Based on the cited article, all goods produced by Israeli settlers in the West Bank ranging from wines to Ahava beauty products from the Dead Sea to the popular Soda Stream product (which was manufactured in the West Bank settlement of Maale Adumim) should be treated as if they were in fact, products of Israel.

Faced with this legal argument, within 24 hours CFIA reversed its decision. In our assessment, we did not fully consider the Canada-Israel Free Trade Agreement (CIFTA), said a CFIA statement.

On examination however, it appears that similar wording appears in most of Canadas major free trade agreements, but always with a significant qualifier: in accordance with international law. This phrase is missing from the article in the agreement which defines territory. It is not known whether the omission was slipped past nave Canadian negotiators by clever Israeli lawyers, or whether there was political pressure to accept it.

However, the matter might not end there, as the CFIA flip-flop raises a number of difficult legal issues for the Canadian government.

The embarrassing West Bank wine imbroglio, which CFIA and the Canadian government would like to present as a simple labelling mistake, has revealed a serious weakness in the wording of the Canada Israel Free Trade Agreement (CIFTA). The current wording puts Canada out of step with the world community, conflicts with our other existing international agreements and could even hinder our hopes for being elected to the Security Council next year.

Perhaps it is time to take a new look at the Canada Israel Free Trade Agreement and bring its wording back in line with our 12 other free trade agreements.

The views, opinions and positions expressed by all iPolitics columnists and contributors are the authors alone. They do not inherently or expressly reflect the views, opinions and/or positions of iPolitics.

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A fight over wine labels reveals a serious flaw in the Canada-Israel trade deal – iPolitics.ca (subscription)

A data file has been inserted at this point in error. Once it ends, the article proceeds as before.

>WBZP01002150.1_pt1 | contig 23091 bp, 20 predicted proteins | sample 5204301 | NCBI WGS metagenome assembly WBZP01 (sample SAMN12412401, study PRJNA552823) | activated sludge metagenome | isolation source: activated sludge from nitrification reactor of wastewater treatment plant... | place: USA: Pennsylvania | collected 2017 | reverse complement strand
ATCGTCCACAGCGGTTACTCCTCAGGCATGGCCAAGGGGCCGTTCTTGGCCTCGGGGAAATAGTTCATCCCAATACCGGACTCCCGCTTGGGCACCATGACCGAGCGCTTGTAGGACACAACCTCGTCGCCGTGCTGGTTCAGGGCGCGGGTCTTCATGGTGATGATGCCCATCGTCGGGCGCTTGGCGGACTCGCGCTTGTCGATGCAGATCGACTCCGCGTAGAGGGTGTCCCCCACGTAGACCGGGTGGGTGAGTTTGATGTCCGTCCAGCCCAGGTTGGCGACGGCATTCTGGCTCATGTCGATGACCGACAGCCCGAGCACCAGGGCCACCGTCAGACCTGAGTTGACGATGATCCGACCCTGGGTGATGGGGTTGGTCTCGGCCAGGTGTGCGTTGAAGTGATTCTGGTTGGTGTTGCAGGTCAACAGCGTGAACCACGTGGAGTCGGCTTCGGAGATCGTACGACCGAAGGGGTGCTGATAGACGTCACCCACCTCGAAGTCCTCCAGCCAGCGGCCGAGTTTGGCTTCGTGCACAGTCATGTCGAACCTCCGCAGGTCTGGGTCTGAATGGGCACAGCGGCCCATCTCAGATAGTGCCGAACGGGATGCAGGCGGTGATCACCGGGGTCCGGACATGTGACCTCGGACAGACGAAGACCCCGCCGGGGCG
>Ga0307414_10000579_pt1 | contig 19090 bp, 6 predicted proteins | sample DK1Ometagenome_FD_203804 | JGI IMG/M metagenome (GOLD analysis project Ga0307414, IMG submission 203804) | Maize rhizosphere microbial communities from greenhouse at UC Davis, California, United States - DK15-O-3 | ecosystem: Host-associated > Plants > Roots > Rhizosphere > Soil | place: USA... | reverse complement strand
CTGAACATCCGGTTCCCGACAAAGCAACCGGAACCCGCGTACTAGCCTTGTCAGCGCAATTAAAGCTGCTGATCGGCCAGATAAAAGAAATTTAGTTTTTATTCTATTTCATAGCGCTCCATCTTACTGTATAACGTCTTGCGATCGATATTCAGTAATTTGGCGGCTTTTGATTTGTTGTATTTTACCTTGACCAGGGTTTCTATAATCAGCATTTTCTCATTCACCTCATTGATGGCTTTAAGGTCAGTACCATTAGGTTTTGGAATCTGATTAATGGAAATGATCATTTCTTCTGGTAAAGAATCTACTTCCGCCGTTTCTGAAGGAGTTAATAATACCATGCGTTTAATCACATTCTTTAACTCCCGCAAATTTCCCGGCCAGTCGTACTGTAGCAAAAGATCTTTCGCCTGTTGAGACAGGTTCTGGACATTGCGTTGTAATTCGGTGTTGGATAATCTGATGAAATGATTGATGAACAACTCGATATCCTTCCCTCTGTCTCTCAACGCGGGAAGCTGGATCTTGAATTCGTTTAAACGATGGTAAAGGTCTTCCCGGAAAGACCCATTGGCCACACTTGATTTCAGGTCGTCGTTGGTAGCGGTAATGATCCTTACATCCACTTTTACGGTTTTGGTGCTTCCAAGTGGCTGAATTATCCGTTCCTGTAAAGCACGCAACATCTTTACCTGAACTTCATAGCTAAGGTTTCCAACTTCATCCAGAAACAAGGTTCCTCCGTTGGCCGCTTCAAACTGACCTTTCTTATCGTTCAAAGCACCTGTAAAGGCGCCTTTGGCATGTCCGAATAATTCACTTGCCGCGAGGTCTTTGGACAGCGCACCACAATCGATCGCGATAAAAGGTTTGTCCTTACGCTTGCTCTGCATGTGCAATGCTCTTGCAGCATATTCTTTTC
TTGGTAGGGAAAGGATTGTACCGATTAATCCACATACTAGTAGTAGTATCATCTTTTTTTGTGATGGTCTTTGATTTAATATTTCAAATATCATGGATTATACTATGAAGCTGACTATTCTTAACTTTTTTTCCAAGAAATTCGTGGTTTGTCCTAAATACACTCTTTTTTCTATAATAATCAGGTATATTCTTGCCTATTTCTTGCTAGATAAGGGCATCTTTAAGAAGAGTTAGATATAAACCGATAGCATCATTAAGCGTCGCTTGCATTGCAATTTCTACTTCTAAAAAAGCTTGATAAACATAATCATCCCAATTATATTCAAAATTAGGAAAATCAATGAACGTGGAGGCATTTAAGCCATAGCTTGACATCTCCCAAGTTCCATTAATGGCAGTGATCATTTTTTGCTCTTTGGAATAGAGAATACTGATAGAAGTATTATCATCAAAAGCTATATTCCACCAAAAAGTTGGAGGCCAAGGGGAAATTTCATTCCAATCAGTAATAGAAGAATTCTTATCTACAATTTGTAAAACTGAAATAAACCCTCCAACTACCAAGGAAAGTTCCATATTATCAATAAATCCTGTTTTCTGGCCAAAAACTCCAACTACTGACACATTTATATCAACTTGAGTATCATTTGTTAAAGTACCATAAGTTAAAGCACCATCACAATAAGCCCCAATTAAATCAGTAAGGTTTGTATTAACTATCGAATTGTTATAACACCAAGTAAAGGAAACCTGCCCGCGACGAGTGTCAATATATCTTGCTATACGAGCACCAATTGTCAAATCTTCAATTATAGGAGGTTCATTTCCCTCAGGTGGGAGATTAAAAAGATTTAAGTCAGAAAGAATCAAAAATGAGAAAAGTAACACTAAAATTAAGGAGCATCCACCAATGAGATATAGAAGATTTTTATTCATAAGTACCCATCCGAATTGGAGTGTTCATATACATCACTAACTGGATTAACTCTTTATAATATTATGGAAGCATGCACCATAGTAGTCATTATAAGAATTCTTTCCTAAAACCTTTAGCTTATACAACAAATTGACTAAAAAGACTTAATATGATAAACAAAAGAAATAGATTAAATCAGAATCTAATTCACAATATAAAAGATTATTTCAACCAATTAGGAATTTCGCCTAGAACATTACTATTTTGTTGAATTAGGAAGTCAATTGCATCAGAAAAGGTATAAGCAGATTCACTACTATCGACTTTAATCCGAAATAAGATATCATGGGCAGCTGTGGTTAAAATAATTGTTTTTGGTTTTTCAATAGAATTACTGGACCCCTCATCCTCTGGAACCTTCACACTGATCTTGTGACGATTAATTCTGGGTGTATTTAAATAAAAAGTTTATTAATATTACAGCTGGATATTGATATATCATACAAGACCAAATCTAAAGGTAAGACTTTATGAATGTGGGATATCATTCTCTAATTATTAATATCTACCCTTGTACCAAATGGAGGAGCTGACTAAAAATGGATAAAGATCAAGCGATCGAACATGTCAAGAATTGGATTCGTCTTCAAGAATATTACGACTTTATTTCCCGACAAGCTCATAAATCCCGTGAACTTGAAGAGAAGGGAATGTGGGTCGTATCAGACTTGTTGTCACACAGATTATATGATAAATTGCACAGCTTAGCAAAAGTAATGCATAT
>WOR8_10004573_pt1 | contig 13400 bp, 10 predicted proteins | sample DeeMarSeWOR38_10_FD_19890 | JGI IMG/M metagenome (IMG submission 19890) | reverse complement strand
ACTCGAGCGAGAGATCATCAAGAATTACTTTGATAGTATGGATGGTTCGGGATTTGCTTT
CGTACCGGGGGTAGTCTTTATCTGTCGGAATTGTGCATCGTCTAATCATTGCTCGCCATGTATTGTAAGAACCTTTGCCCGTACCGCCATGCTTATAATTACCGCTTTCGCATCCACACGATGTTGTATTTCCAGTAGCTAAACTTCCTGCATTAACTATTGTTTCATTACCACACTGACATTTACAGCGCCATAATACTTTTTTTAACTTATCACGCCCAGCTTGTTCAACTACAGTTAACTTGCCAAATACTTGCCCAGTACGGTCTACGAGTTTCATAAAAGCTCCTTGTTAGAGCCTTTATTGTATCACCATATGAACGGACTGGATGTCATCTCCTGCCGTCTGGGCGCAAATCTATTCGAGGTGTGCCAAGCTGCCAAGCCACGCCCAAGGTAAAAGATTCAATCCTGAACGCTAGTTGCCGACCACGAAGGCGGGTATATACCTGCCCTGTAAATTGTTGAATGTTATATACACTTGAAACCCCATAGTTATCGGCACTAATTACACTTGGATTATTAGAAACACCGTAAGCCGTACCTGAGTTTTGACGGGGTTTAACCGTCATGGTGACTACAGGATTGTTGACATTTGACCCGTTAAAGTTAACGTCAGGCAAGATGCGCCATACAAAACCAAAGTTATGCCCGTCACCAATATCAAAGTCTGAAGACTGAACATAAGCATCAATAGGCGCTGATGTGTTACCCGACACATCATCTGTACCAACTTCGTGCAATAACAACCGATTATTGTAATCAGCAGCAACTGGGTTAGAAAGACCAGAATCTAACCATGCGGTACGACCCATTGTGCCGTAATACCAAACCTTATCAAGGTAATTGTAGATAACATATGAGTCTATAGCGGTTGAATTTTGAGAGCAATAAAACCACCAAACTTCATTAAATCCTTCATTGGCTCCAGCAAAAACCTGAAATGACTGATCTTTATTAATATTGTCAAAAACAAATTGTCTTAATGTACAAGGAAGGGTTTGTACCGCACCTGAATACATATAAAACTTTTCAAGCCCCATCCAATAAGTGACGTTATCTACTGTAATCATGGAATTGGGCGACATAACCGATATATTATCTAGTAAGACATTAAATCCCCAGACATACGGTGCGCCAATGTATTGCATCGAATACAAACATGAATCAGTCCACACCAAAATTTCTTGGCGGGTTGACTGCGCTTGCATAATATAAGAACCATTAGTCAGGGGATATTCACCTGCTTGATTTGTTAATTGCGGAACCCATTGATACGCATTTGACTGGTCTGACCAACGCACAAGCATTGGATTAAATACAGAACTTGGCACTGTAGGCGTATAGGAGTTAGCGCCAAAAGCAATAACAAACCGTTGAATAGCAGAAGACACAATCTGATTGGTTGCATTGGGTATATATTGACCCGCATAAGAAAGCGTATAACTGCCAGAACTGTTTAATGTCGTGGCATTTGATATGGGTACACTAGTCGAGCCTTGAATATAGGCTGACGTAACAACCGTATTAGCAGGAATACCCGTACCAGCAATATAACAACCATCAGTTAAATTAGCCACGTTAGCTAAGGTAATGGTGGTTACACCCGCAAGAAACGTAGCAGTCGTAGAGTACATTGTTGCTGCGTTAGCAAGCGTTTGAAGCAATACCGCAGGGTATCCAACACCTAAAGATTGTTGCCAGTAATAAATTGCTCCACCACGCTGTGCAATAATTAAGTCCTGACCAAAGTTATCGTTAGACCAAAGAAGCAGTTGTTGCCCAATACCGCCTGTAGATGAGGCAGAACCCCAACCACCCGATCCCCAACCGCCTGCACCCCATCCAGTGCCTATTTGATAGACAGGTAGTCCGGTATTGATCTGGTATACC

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US-Israeli lobby seeks to damage Iran’s ties with neighbors: Cleric – Press TV

Senior Iranian cleric Ayatollah Ahmad Khatami addresses worshipers during the weekly Friday Prayers in Tehran on July 21, 2017. (Photo by IRNA)

A senior Iranian cleric has warned that the US-Israeli lobby is making efforts to damage Irans relations with its neighboring countries amid a new rift in ties between the Islamic Republic and Kuwait.

Speaking in a sermon to worshipers at the weekly Friday Prayers in Tehran, Ayatollah Ahmad Khatami said the footprint of the US-Zionist lobby can be seenin the recent diplomatic rowbetween Tehran and Kuwait City.

Whether you want it or not, whether you accept it or not, Iran is the most powerful country in the region, Ayatollah Khatami said addressing certain neighboring countries.

He urged the regionalstates to maintainfriendly relationswith Iran because they”need it.”

Iran has proved that it would treat in the best waythose neighboring countries that have fostered friendly relations with the Islamic Republic, he said.

You need to know that friendship with Iran is beneficial to you, the cleric added.

Khatami also warned Iran’sneighboring states against cordial relations with the US and emphasized that Washington would treatthem in the same way it did with the executed Iraqi dictator, Saddam Hussein.